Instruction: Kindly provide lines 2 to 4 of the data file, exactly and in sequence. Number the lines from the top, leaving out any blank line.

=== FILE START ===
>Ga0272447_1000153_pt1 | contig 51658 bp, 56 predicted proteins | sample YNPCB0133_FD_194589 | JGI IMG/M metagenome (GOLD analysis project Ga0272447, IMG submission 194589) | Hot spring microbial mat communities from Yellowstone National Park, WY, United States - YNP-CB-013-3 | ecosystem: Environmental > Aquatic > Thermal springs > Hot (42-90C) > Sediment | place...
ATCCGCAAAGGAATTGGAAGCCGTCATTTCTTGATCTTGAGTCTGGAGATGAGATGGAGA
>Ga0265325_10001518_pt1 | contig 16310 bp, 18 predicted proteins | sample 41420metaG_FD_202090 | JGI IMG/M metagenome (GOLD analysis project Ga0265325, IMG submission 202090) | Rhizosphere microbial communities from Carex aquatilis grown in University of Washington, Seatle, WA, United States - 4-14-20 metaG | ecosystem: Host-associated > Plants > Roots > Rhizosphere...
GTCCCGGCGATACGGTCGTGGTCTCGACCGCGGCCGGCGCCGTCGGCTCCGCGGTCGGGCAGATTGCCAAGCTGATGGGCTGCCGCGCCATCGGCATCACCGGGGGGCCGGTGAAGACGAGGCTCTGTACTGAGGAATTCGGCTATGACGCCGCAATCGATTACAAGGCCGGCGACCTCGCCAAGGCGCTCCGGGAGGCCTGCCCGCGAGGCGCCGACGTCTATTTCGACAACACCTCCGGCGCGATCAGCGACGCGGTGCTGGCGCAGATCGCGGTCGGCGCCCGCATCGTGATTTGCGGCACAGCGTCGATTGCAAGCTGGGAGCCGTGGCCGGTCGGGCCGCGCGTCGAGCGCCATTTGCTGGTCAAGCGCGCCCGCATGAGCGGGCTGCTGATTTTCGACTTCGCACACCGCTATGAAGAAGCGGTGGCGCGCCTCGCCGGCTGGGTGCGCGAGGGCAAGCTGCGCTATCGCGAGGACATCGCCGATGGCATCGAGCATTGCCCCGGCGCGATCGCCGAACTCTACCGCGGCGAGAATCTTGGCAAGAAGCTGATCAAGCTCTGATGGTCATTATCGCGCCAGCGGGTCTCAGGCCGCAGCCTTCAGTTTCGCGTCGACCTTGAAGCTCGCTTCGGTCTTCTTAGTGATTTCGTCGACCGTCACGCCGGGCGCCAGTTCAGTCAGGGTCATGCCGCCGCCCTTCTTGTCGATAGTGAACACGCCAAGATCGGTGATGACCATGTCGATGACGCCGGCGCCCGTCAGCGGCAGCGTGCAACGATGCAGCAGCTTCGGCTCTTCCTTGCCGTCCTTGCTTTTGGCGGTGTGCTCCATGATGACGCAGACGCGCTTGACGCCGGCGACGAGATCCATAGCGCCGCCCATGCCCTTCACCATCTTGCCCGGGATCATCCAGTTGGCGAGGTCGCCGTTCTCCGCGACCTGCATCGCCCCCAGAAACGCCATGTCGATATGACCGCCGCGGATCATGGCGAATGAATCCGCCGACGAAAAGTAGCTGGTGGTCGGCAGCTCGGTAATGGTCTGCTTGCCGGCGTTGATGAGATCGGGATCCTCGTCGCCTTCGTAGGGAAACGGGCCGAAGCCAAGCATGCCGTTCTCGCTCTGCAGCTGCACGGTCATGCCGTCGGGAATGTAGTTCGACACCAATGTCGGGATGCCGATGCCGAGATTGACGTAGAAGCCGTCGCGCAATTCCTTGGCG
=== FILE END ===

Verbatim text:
ATCCGCAAAGGAATTGGAAGCCGTCATTTCTTGATCTTGAGTCTGGAGATGAGATGGAGA
>Ga0265325_10001518_pt1 | contig 16310 bp, 18 predicted proteins | sample 41420metaG_FD_202090 | JGI IMG/M metagenome (GOLD analysis project Ga0265325, IMG submission 202090) | Rhizosphere microbial communities from Carex aquatilis grown in University of Washington, Seatle, WA, United States - 4-14-20 metaG | ecosystem: Host-associated > Plants > Roots > Rhizosphere...
GTCCCGGCGATACGGTCGTGGTCTCGACCGCGGCCGGCGCCGTCGGCTCCGCGGTCGGGCAGATTGCCAAGCTGATGGGCTGCCGCGCCATCGGCATCACCGGGGGGCCGGTGAAGACGAGGCTCTGTACTGAGGAATTCGGCTATGACGCCGCAATCGATTACAAGGCCGGCGACCTCGCCAAGGCGCTCCGGGAGGCCTGCCCGCGAGGCGCCGACGTCTATTTCGACAACACCTCCGGCGCGATCAGCGACGCGGTGCTGGCGCAGATCGCGGTCGGCGCCCGCATCGTGATTTGCGGCACAGCGTCGATTGCAAGCTGGGAGCCGTGGCCGGTCGGGCCGCGCGTCGAGCGCCATTTGCTGGTCAAGCGCGCCCGCATGAGCGGGCTGCTGATTTTCGACTTCGCACACCGCTATGAAGAAGCGGTGGCGCGCCTCGCCGGCTGGGTGCGCGAGGGCAAGCTGCGCTATCGCGAGGACATCGCCGATGGCATCGAGCATTGCCCCGGCGCGATCGCCGAACTCTACCGCGGCGAGAATCTTGGCAAGAAGCTGATCAAGCTCTGATGGTCATTATCGCGCCAGCGGGTCTCAGGCCGCAGCCTTCAGTTTCGCGTCGACCTTGAAGCTCGCTTCGGTCTTCTTAGTGATTTCGTCGACCGTCACGCCGGGCGCCAGTTCAGTCAGGGTCATGCCGCCGCCCTTCTTGTCGATAGTGAACACGCCAAGATCGGTGATGACCATGTCGATGACGCCGGCGCCCGTCAGCGGCAGCGTGCAACGATGCAGCAGCTTCGGCTCTTCCTTGCCGTCCTTGCTTTTGGCGGTGTGCTCCATGATGACGCAGACGCGCTTGACGCCGGCGACGAGATCCATAGCGCCGCCCATGCCCTTCACCATCTTGCCCGGGATCATCCAGTTGGCGAGGTCGCCGTTCTCCGCGACCTGCATCGCCCCCAGAAACGCCATGTCGATATGACCGCCGCGGATCATGGCGAATGAATCCGCCGACGAAAAGTAGCTGGTGGTCGGCAGCTCGGTAATGGTCTGCTTGCCGGCGTTGATGAGATCGGGATCCTCGTCGCCTTCGTAGGGAAACGGGCCGAAGCCAAGCATGCCGTTCTCGCTCTGCAGCTGCACGGTCATGCCGTCGGGAATGTAGTTCGACACCAATGTCGGGATGCCGATGCCGAGATTGACGTAGAAGCCGTCGCGCAATTCCTTGGCG